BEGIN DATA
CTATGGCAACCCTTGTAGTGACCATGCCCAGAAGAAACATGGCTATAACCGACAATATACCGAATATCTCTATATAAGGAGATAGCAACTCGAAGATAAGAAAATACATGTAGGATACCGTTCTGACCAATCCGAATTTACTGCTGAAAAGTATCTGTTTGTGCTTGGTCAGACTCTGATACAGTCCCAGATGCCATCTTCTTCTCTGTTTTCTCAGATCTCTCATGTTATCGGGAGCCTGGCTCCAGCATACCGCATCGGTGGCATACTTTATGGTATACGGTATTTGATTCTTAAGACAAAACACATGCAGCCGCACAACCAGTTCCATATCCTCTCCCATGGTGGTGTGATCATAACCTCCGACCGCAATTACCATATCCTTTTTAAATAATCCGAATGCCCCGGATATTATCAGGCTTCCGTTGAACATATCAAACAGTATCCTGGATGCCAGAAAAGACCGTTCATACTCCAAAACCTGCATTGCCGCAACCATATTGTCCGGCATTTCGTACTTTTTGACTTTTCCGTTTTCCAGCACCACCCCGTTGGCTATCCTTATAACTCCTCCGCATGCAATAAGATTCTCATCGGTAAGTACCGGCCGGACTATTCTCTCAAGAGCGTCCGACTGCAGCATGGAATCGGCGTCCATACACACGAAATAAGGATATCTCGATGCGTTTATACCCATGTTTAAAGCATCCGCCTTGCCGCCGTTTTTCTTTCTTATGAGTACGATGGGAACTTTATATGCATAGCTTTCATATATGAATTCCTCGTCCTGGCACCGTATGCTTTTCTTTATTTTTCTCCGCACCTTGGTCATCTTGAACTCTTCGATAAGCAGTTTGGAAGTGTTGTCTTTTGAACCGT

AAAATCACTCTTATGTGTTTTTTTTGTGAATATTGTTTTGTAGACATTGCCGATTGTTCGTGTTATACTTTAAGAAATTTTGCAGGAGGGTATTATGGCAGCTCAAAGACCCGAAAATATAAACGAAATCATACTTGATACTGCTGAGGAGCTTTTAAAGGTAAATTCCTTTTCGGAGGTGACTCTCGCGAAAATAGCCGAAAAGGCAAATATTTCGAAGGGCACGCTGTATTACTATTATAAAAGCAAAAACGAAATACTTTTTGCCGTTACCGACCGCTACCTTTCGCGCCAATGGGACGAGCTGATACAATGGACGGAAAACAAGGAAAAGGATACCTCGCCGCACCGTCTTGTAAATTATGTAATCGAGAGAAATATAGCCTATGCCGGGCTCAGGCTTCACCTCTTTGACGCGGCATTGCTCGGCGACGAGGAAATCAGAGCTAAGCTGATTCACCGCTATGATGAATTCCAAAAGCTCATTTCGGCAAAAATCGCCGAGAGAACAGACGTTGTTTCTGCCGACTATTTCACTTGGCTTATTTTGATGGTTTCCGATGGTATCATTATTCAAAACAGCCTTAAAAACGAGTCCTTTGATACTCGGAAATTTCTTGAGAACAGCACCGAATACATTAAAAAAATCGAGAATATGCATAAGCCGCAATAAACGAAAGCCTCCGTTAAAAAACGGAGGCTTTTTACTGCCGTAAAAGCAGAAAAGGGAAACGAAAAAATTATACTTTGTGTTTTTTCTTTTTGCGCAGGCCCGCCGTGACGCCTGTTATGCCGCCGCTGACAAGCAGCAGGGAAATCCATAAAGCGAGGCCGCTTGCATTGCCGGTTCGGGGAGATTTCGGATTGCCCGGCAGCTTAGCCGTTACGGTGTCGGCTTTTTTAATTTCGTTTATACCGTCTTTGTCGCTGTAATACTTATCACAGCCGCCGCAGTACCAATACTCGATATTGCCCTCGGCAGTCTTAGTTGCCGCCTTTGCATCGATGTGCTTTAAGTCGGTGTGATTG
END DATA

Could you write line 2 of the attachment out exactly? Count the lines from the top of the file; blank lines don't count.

AAAATCACTCTTATGTGTTTTTTTTGTGAATATTGTTTTGTAGACATTGCCGATTGTTCGTGTTATACTTTAAGAAATTTTGCAGGAGGGTATTATGGCAGCTCAAAGACCCGAAAATATAAACGAAATCATACTTGATACTGCTGAGGAGCTTTTAAAGGTAAATTCCTTTTCGGAGGTGACTCTCGCGAAAATAGCCGAAAAGGCAAATATTTCGAAGGGCACGCTGTATTACTATTATAAAAGCAAAAACGAAATACTTTTTGCCGTTACCGACCGCTACCTTTCGCGCCAATGGGACGAGCTGATACAATGGACGGAAAACAAGGAAAAGGATACCTCGCCGCACCGTCTTGTAAATTATGTAATCGAGAGAAATATAGCCTATGCCGGGCTCAGGCTTCACCTCTTTGACGCGGCATTGCTCGGCGACGAGGAAATCAGAGCTAAGCTGATTCACCGCTATGATGAATTCCAAAAGCTCATTTCGGCAAAAATCGCCGAGAGAACAGACGTTGTTTCTGCCGACTATTTCACTTGGCTTATTTTGATGGTTTCCGATGGTATCATTATTCAAAACAGCCTTAAAAACGAGTCCTTTGATACTCGGAAATTTCTTGAGAACAGCACCGAATACATTAAAAAAATCGAGAATATGCATAAGCCGCAATAAACGAAAGCCTCCGTTAAAAAACGGAGGCTTTTTACTGCCGTAAAAGCAGAAAAGGGAAACGAAAAAATTATACTTTGTGTTTTTTCTTTTTGCGCAGGCCCGCCGTGACGCCTGTTATGCCGCCGCTGACAAGCAGCAGGGAAATCCATAAAGCGAGGCCGCTTGCATTGCCGGTTCGGGGAGATTTCGGATTGCCCGGCAGCTTAGCCGTTACGGTGTCGGCTTTTTTAATTTCGTTTATACCGTCTTTGTCGCTGTAATACTTATCACAGCCGCCGCAGTACCAATACTCGATATTGCCCTCGGCAGTCTTAGTTGCCGCCTTTGCATCGATGTGCTTTAAGTCGGTGTGATTG